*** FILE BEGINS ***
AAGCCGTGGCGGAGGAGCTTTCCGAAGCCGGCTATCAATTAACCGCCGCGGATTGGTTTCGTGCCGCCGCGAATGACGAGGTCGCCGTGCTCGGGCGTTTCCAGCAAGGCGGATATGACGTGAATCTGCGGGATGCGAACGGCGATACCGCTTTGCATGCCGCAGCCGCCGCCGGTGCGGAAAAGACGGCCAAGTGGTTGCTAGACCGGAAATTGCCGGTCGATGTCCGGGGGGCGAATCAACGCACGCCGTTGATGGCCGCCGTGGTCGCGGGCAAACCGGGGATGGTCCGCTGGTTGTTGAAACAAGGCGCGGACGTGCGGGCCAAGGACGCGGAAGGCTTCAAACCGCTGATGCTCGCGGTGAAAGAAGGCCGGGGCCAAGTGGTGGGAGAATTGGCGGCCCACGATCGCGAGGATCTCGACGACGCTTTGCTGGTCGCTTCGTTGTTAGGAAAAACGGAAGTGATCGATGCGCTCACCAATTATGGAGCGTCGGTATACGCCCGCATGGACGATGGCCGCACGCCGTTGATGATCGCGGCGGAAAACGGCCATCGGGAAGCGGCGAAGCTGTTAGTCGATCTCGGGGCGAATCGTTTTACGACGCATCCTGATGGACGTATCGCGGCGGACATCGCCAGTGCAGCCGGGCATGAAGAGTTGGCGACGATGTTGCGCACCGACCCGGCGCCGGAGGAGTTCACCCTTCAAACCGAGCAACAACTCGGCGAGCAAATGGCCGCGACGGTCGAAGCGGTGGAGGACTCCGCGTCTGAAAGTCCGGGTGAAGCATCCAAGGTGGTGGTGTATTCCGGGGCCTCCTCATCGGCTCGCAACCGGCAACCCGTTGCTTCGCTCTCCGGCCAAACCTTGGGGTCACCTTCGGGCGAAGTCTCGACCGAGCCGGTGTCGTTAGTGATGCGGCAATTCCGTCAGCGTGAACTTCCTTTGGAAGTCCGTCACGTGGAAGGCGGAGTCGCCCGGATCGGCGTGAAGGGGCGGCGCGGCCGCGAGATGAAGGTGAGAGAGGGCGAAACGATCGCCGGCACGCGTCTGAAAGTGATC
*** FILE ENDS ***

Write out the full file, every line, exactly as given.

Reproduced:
AAGCCGTGGCGGAGGAGCTTTCCGAAGCCGGCTATCAATTAACCGCCGCGGATTGGTTTCGTGCCGCCGCGAATGACGAGGTCGCCGTGCTCGGGCGTTTCCAGCAAGGCGGATATGACGTGAATCTGCGGGATGCGAACGGCGATACCGCTTTGCATGCCGCAGCCGCCGCCGGTGCGGAAAAGACGGCCAAGTGGTTGCTAGACCGGAAATTGCCGGTCGATGTCCGGGGGGCGAATCAACGCACGCCGTTGATGGCCGCCGTGGTCGCGGGCAAACCGGGGATGGTCCGCTGGTTGTTGAAACAAGGCGCGGACGTGCGGGCCAAGGACGCGGAAGGCTTCAAACCGCTGATGCTCGCGGTGAAAGAAGGCCGGGGCCAAGTGGTGGGAGAATTGGCGGCCCACGATCGCGAGGATCTCGACGACGCTTTGCTGGTCGCTTCGTTGTTAGGAAAAACGGAAGTGATCGATGCGCTCACCAATTATGGAGCGTCGGTATACGCCCGCATGGACGATGGCCGCACGCCGTTGATGATCGCGGCGGAAAACGGCCATCGGGAAGCGGCGAAGCTGTTAGTCGATCTCGGGGCGAATCGTTTTACGACGCATCCTGATGGACGTATCGCGGCGGACATCGCCAGTGCAGCCGGGCATGAAGAGTTGGCGACGATGTTGCGCACCGACCCGGCGCCGGAGGAGTTCACCCTTCAAACCGAGCAACAACTCGGCGAGCAAATGGCCGCGACGGTCGAAGCGGTGGAGGACTCCGCGTCTGAAAGTCCGGGTGAAGCATCCAAGGTGGTGGTGTATTCCGGGGCCTCCTCATCGGCTCGCAACCGGCAACCCGTTGCTTCGCTCTCCGGCCAAACCTTGGGGTCACCTTCGGGCGAAGTCTCGACCGAGCCGGTGTCGTTAGTGATGCGGCAATTCCGTCAGCGTGAACTTCCTTTGGAAGTCCGTCACGTGGAAGGCGGAGTCGCCCGGATCGGCGTGAAGGGGCGGCGCGGCCGCGAGATGAAGGTGAGAGAGGGCGAAACGATCGCCGGCACGCGTCTGAAAGTGATC